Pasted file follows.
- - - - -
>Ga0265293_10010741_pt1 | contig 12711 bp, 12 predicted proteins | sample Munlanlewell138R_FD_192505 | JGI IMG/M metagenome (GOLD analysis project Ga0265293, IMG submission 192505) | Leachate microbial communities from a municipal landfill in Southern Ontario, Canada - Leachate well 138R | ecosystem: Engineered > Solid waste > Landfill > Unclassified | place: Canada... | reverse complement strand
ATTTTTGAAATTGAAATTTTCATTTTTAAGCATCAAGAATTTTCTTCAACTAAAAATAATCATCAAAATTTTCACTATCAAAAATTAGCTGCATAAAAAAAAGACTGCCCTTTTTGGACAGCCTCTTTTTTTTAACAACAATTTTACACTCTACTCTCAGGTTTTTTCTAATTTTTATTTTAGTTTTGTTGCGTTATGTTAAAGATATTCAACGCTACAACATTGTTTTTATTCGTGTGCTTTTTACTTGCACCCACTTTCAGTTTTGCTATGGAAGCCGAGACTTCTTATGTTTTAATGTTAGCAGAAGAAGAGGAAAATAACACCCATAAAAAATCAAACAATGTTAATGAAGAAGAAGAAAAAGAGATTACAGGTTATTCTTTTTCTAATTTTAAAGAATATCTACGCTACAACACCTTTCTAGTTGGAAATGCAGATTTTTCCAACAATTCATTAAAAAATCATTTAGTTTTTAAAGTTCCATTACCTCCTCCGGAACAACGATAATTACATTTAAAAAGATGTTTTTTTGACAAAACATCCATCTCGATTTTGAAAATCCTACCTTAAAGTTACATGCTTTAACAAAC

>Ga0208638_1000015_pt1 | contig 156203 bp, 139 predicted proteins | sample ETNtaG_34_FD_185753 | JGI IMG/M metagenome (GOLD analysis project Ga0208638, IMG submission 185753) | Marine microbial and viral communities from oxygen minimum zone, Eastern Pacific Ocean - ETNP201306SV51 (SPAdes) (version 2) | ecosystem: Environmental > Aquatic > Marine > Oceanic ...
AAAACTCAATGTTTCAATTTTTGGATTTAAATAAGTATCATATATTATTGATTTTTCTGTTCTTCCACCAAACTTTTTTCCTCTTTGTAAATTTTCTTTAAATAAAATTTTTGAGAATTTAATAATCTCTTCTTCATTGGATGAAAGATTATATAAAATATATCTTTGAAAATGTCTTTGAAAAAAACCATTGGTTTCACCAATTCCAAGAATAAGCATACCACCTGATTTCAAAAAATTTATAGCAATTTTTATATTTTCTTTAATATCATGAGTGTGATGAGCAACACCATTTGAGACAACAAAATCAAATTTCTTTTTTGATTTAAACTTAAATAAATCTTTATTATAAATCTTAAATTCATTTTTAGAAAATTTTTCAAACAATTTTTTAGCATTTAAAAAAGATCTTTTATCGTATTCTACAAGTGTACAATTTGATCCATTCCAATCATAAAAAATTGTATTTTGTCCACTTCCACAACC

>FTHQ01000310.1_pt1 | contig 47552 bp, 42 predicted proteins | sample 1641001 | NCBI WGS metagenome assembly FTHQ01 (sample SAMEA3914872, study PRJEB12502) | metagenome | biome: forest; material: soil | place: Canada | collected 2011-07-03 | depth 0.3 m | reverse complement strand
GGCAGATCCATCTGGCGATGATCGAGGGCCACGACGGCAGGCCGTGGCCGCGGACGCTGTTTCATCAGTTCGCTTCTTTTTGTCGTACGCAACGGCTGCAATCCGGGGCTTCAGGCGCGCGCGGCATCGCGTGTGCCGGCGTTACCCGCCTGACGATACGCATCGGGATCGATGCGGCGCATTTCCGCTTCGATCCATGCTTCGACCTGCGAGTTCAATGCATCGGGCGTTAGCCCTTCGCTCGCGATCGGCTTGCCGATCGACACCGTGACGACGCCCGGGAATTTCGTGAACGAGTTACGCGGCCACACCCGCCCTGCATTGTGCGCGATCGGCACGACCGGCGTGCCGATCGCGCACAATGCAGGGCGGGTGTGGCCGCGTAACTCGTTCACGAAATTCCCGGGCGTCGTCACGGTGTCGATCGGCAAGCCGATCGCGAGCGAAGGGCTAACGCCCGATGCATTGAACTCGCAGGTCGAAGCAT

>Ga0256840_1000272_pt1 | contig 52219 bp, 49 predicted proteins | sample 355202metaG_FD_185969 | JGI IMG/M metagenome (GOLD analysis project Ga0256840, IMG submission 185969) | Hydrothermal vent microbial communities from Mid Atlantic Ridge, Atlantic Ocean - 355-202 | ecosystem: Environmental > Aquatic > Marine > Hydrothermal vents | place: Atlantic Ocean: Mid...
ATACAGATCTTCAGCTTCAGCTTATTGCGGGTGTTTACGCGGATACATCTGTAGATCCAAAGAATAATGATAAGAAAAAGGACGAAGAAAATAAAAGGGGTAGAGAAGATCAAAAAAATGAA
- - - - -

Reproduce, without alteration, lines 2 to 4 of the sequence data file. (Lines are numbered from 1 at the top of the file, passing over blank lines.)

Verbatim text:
ATTTTTGAAATTGAAATTTTCATTTTTAAGCATCAAGAATTTTCTTCAACTAAAAATAATCATCAAAATTTTCACTATCAAAAATTAGCTGCATAAAAAAAAGACTGCCCTTTTTGGACAGCCTCTTTTTTTTAACAACAATTTTACACTCTACTCTCAGGTTTTTTCTAATTTTTATTTTAGTTTTGTTGCGTTATGTTAAAGATATTCAACGCTACAACATTGTTTTTATTCGTGTGCTTTTTACTTGCACCCACTTTCAGTTTTGCTATGGAAGCCGAGACTTCTTATGTTTTAATGTTAGCAGAAGAAGAGGAAAATAACACCCATAAAAAATCAAACAATGTTAATGAAGAAGAAGAAAAAGAGATTACAGGTTATTCTTTTTCTAATTTTAAAGAATATCTACGCTACAACACCTTTCTAGTTGGAAATGCAGATTTTTCCAACAATTCATTAAAAAATCATTTAGTTTTTAAAGTTCCATTACCTCCTCCGGAACAACGATAATTACATTTAAAAAGATGTTTTTTTGACAAAACATCCATCTCGATTTTGAAAATCCTACCTTAAAGTTACATGCTTTAACAAAC

>Ga0208638_1000015_pt1 | contig 156203 bp, 139 predicted proteins | sample ETNtaG_34_FD_185753 | JGI IMG/M metagenome (GOLD analysis project Ga0208638, IMG submission 185753) | Marine microbial and viral communities from oxygen minimum zone, Eastern Pacific Ocean - ETNP201306SV51 (SPAdes) (version 2) | ecosystem: Environmental > Aquatic > Marine > Oceanic ...
AAAACTCAATGTTTCAATTTTTGGATTTAAATAAGTATCATATATTATTGATTTTTCTGTTCTTCCACCAAACTTTTTTCCTCTTTGTAAATTTTCTTTAAATAAAATTTTTGAGAATTTAATAATCTCTTCTTCATTGGATGAAAGATTATATAAAATATATCTTTGAAAATGTCTTTGAAAAAAACCATTGGTTTCACCAATTCCAAGAATAAGCATACCACCTGATTTCAAAAAATTTATAGCAATTTTTATATTTTCTTTAATATCATGAGTGTGATGAGCAACACCATTTGAGACAACAAAATCAAATTTCTTTTTTGATTTAAACTTAAATAAATCTTTATTATAAATCTTAAATTCATTTTTAGAAAATTTTTCAAACAATTTTTTAGCATTTAAAAAAGATCTTTTATCGTATTCTACAAGTGTACAATTTGATCCATTCCAATCATAAAAAATTGTATTTTGTCCACTTCCACAACC